By the way, for those of you who were a bit turned off by the nasty and old table surface that hadn’t been changed since WW II, know that the surface is now brand new and it’s worth playing in that little “sand box” once again. I recommend you experience this at least once.


A more in depth look at how to approach these little “gems” can be found in one of Mad Pro’s series on a mini tour of tub tables found in his area of the web site:  https://dicesetter.com/mp/mad113mini2.htm.  It is an interesting read.


While you’re at it, if you’ve been following Mad Professor’s Regression Avoids Depression series, he’s added his next installment found here: https://dicesetter.com/mp/mad140regressionS.htm.


In addition, be sure to read Maddog’s next installment he has provided you on making his BoneTracker software useable. There’s no excuse now for not taking your game to the next level.


That’s it for now.  Y’all be sure to mark your calendar for this September’s party.


 Soft Touch



PS If you have any suggestions for the new dicesetter.com website or newsletter please send them to Ed@dicesetter.com and I'll have a look and see how we can incorporate them into our future plans.


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From the Editor


Couples counseling is a bit of a stretch for me, but I have a tid-bit for the women readers with a man in their life.


Give a man a fish and you feed him for the day. Teach a man how to fish and you can get rid of him on weekends.


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Ask The Queen Bee...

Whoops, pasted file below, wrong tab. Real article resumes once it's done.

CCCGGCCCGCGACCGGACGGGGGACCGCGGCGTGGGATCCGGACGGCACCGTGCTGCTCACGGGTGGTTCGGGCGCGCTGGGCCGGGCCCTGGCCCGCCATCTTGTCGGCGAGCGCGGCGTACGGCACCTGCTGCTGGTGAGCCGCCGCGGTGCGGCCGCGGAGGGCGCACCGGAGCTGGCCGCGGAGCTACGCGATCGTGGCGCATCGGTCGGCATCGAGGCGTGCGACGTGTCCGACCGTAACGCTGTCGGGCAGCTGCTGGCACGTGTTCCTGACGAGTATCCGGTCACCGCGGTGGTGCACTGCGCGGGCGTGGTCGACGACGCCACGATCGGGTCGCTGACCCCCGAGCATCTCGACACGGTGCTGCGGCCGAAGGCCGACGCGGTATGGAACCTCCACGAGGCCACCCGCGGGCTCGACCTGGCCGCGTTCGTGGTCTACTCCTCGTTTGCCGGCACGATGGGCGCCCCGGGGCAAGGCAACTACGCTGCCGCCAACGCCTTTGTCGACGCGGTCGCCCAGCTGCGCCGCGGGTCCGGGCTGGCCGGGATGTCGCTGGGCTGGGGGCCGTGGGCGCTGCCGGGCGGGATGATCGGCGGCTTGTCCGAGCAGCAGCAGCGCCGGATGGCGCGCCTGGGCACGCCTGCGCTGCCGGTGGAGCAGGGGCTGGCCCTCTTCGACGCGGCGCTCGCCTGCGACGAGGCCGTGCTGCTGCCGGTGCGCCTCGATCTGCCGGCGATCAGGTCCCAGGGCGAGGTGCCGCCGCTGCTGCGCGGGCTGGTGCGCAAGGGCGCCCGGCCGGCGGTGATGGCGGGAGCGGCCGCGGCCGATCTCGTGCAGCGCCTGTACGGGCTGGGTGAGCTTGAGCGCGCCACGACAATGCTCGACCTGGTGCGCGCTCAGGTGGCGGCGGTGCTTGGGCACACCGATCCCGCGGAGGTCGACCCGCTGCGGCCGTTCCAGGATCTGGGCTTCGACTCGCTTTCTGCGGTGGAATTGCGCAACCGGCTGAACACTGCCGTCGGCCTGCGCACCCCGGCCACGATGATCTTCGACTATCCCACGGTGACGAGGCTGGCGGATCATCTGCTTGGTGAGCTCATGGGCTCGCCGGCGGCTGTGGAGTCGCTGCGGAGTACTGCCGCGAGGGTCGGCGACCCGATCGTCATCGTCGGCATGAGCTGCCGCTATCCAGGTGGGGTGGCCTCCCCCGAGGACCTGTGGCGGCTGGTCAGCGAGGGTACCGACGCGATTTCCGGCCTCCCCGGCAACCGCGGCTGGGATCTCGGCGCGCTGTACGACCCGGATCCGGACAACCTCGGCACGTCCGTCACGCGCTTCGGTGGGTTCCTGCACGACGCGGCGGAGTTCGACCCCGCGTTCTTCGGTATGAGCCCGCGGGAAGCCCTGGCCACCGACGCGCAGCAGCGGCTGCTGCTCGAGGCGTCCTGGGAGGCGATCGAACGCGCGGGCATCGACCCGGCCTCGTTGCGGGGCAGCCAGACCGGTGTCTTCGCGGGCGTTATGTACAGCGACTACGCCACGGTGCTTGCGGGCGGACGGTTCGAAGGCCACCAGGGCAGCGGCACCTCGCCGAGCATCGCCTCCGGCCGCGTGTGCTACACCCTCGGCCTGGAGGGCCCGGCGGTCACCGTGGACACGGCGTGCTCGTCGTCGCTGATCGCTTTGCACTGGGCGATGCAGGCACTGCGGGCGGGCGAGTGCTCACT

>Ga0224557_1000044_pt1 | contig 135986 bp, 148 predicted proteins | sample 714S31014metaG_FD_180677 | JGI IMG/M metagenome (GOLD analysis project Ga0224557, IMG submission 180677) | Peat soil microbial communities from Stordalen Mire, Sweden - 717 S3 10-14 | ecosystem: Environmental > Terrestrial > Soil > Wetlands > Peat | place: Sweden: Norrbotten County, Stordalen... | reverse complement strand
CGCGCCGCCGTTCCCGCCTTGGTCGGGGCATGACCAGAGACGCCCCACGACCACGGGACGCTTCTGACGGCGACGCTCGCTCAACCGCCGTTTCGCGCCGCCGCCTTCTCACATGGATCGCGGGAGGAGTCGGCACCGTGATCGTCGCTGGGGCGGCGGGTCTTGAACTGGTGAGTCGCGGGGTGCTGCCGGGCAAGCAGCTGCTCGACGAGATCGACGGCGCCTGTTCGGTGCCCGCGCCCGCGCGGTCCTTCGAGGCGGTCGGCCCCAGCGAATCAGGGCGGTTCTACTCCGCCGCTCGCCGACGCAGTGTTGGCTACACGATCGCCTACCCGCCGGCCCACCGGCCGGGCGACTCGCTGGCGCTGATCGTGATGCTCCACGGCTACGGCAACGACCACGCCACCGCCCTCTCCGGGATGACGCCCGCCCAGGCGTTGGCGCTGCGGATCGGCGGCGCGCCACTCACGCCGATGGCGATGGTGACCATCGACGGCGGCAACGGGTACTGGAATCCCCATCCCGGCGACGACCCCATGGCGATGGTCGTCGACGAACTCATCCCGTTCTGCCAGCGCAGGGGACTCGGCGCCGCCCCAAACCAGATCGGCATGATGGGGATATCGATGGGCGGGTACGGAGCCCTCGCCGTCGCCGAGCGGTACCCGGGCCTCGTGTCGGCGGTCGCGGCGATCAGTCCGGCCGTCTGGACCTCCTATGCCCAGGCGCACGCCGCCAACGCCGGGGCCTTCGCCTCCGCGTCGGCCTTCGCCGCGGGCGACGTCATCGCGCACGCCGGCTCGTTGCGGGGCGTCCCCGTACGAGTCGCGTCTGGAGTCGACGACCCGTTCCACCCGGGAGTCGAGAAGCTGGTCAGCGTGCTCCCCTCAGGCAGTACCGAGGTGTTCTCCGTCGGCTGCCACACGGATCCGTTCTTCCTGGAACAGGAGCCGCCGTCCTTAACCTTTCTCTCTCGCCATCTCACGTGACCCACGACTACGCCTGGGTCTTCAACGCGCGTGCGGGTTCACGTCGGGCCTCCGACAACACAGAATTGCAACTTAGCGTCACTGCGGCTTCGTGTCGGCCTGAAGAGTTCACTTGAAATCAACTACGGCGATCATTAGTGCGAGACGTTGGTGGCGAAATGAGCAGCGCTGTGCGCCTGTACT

Dear Queen Bee:


I started out practicing with casino dice that I collected from my trips. I read on your message board that home practice needs to be as close to casino conditions as possible. I found some un-canceled dice at a local novelty store. I have two questions. How long is a pair of dice good to use in practice.. about how many tosses? Second, I am not sure the dice I have are regulation casino dice. Where can I get regulation dice for practice? Anthony M. Austin, TX


Dear Anthony:

A player should change their dice about every 500 to 600 throws.  After that many throws, the integrity of the dice begins to break down.  Using experienced dice after that many throws should be reserved for practicing quick setting while away from your formal practice environment. By all means, serious players should use precision shooting dice. 

I know that the Dice Coach sells precision dice that are the same quality, size and shape used in the casino.  These dice are sold to the casinos and are balanced, weighted and stamped with serial numbers.  If you buy dice, make sure they are stamped with the same serial numbers. Here's his site information if you find yourself in need of a great pair of dice: http://www.dicecoach.com/orderdice.asp.